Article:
A recent presentation by the Northwest Power and Conservation Council indicates that Montana's wind resources may be consistently more productive than the Columbia River Gorge. But while wind facilities along the Columbia River generate 5,700 megawatts, Montana generates only 700. The presenter, John Fazio, is a senior systems analyst for the NPCC. A summary of the report is available on the NPCC website.
In winter, electricity use peaks in the Pacific Northwest during the late morning and early evening hours. Preliminary analysis shows that Montana wind generation is a much better match with the larger region's winter peak demand than Columbia Gorge wind generation. Analysts with NWPCC compared wind generation at Montana's Judith Gap with generation in the Gorge and found the Montana facility will usually generate more electricity.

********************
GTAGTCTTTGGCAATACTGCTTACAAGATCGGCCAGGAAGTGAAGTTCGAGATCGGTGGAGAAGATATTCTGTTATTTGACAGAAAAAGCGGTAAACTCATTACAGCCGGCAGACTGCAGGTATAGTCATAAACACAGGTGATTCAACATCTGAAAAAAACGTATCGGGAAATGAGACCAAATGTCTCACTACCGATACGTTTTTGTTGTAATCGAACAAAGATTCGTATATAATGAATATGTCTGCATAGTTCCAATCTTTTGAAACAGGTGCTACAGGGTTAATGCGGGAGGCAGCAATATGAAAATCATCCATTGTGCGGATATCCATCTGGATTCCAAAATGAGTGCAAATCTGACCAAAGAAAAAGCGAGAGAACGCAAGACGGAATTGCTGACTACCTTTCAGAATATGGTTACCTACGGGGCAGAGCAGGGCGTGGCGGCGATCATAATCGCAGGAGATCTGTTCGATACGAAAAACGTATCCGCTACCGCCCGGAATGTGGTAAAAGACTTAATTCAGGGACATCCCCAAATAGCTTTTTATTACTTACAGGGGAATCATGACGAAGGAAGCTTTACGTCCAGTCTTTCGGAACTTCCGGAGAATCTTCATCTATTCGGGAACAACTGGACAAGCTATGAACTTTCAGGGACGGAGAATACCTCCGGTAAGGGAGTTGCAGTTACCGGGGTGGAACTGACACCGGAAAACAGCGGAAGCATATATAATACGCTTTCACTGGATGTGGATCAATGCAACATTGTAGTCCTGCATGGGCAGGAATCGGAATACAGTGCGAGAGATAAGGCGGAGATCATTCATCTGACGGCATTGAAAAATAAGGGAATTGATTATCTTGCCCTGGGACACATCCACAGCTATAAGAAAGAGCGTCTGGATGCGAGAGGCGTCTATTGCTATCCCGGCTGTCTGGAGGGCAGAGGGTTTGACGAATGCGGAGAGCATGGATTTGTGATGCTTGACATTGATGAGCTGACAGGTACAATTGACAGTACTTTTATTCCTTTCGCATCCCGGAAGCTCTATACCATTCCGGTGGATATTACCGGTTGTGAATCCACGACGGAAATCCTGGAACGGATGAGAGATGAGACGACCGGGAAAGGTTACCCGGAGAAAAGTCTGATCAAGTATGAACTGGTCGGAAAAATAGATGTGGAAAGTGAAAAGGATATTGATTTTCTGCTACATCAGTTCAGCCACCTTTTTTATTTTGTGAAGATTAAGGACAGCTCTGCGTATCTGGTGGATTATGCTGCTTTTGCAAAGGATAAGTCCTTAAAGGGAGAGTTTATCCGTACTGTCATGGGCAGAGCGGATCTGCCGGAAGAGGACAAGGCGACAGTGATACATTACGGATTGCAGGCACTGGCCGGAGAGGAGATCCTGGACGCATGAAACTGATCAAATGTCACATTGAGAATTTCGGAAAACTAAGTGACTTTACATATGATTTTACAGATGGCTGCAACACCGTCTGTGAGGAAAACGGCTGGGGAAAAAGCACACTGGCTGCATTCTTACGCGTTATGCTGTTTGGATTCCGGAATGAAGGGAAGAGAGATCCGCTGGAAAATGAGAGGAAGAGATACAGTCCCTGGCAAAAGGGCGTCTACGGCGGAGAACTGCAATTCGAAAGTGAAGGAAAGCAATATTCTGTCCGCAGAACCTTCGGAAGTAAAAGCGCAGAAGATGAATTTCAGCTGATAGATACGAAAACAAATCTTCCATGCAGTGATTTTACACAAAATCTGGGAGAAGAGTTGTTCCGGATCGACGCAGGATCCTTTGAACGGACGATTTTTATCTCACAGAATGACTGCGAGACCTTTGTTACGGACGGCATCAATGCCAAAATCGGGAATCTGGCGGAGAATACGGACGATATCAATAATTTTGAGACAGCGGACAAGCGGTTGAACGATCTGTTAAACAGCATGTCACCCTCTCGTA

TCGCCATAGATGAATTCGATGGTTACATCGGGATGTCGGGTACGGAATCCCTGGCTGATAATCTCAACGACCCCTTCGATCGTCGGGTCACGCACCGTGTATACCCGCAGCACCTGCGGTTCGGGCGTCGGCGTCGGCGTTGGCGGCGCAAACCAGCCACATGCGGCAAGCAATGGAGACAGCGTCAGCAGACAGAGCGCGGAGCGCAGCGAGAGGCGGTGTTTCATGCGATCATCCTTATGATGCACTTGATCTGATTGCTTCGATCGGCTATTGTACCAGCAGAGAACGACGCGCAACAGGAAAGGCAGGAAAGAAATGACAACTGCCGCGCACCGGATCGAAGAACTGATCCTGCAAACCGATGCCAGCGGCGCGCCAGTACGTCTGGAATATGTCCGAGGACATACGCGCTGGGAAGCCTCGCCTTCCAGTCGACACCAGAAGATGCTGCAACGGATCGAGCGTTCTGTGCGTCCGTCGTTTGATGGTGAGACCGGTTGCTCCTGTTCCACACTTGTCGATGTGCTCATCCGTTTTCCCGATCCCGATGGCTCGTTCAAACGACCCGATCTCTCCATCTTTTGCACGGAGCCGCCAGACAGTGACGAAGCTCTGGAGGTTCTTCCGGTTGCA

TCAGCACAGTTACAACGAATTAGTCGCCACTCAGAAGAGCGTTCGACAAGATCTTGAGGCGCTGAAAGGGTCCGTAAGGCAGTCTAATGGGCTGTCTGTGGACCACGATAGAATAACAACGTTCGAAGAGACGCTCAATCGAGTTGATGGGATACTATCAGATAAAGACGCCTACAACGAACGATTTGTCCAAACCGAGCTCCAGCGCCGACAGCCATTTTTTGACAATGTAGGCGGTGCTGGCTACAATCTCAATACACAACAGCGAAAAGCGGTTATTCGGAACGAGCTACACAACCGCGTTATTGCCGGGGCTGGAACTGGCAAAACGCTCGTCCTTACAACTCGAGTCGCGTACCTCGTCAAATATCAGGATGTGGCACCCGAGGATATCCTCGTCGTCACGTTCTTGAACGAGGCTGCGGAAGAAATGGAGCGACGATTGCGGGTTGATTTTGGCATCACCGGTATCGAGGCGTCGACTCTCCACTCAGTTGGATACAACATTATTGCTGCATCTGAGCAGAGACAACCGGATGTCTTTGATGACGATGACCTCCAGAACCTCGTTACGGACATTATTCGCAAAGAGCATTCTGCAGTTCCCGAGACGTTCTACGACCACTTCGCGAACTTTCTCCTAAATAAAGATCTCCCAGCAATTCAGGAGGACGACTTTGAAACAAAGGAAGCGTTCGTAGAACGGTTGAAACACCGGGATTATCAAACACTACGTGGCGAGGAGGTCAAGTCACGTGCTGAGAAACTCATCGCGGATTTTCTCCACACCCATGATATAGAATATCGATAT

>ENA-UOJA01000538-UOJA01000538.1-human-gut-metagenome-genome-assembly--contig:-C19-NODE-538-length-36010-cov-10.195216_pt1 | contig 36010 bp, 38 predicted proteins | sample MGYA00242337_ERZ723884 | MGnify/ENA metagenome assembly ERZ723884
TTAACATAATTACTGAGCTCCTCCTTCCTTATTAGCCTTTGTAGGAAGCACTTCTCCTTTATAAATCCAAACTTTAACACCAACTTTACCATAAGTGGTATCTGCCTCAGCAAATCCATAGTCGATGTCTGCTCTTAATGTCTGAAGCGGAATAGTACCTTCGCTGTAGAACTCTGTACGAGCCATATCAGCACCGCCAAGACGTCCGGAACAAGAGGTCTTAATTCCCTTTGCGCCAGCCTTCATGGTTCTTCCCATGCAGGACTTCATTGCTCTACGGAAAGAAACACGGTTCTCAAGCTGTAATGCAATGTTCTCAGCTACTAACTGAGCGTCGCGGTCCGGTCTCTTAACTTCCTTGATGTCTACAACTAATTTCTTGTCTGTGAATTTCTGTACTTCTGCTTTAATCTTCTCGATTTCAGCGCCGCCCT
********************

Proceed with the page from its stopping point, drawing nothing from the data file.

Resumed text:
One problem for Montana wind generation is its proximity to load centers in the Pacific Northwest. The Columbia Gorge is close to the high capacity transmission lines built for the Columbia River's hydroelectric dams. These existing lines had available capacity, which enabled rapid expansion of facilities in the Gorge over the past decade. Montana has several transmission lines going west to Spokane, Seattle, Boise, and Portland. However, these lines are currently largely reserved for other power sources, according to the report.
The Wind Energy in Montana website offers more information.